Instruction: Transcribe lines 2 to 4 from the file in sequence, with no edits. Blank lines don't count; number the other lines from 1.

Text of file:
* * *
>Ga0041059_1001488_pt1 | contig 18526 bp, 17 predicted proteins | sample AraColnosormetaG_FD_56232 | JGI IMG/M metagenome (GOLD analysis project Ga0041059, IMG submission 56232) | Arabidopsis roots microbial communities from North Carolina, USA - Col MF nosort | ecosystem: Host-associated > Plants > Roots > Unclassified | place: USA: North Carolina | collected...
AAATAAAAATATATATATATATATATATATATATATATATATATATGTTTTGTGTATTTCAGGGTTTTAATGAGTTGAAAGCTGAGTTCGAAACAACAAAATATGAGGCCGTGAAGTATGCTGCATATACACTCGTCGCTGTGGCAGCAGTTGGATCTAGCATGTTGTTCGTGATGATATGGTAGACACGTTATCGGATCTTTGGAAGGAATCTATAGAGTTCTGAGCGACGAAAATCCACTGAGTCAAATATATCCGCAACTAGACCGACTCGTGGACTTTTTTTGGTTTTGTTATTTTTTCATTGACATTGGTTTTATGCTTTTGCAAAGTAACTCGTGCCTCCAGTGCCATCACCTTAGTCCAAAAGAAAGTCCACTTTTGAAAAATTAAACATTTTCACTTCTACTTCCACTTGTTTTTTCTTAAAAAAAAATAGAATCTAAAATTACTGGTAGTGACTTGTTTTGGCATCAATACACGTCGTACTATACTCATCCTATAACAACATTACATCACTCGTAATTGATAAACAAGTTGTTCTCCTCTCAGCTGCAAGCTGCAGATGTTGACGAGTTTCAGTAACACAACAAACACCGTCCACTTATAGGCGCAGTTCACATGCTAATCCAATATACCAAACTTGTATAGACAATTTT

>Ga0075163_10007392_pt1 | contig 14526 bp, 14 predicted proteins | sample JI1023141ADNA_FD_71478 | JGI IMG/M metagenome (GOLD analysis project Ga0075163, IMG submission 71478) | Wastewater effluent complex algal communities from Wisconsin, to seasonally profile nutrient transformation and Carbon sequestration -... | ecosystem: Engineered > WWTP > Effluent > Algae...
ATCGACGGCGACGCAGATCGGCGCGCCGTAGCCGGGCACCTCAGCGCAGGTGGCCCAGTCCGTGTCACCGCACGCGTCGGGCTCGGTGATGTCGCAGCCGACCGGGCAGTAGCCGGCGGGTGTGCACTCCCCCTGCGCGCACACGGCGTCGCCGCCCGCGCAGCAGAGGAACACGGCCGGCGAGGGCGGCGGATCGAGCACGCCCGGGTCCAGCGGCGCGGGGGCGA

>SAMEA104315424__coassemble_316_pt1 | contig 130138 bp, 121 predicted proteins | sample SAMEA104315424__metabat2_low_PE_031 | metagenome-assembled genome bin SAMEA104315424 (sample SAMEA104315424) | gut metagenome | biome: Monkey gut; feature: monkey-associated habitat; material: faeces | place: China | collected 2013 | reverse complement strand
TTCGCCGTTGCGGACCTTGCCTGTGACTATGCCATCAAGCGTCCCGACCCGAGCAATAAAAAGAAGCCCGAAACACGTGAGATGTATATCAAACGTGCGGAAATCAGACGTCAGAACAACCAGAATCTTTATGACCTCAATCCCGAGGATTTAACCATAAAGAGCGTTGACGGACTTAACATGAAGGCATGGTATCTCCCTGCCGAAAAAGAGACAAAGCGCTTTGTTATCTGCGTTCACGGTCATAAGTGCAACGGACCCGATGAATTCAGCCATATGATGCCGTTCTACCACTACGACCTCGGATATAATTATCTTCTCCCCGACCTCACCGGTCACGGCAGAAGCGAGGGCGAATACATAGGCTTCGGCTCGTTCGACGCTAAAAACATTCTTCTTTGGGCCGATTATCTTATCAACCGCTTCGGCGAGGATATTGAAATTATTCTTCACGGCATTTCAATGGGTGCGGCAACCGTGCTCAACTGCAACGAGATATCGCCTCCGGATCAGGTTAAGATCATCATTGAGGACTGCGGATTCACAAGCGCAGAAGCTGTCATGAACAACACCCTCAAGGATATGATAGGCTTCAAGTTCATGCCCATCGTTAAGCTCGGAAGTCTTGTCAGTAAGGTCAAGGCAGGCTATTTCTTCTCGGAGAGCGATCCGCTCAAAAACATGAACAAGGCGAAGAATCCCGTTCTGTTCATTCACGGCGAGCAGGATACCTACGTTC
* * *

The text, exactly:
AAATAAAAATATATATATATATATATATATATATATATATATATATGTTTTGTGTATTTCAGGGTTTTAATGAGTTGAAAGCTGAGTTCGAAACAACAAAATATGAGGCCGTGAAGTATGCTGCATATACACTCGTCGCTGTGGCAGCAGTTGGATCTAGCATGTTGTTCGTGATGATATGGTAGACACGTTATCGGATCTTTGGAAGGAATCTATAGAGTTCTGAGCGACGAAAATCCACTGAGTCAAATATATCCGCAACTAGACCGACTCGTGGACTTTTTTTGGTTTTGTTATTTTTTCATTGACATTGGTTTTATGCTTTTGCAAAGTAACTCGTGCCTCCAGTGCCATCACCTTAGTCCAAAAGAAAGTCCACTTTTGAAAAATTAAACATTTTCACTTCTACTTCCACTTGTTTTTTCTTAAAAAAAAATAGAATCTAAAATTACTGGTAGTGACTTGTTTTGGCATCAATACACGTCGTACTATACTCATCCTATAACAACATTACATCACTCGTAATTGATAAACAAGTTGTTCTCCTCTCAGCTGCAAGCTGCAGATGTTGACGAGTTTCAGTAACACAACAAACACCGTCCACTTATAGGCGCAGTTCACATGCTAATCCAATATACCAAACTTGTATAGACAATTTT

>Ga0075163_10007392_pt1 | contig 14526 bp, 14 predicted proteins | sample JI1023141ADNA_FD_71478 | JGI IMG/M metagenome (GOLD analysis project Ga0075163, IMG submission 71478) | Wastewater effluent complex algal communities from Wisconsin, to seasonally profile nutrient transformation and Carbon sequestration -... | ecosystem: Engineered > WWTP > Effluent > Algae...
ATCGACGGCGACGCAGATCGGCGCGCCGTAGCCGGGCACCTCAGCGCAGGTGGCCCAGTCCGTGTCACCGCACGCGTCGGGCTCGGTGATGTCGCAGCCGACCGGGCAGTAGCCGGCGGGTGTGCACTCCCCCTGCGCGCACACGGCGTCGCCGCCCGCGCAGCAGAGGAACACGGCCGGCGAGGGCGGCGGATCGAGCACGCCCGGGTCCAGCGGCGCGGGGGCGA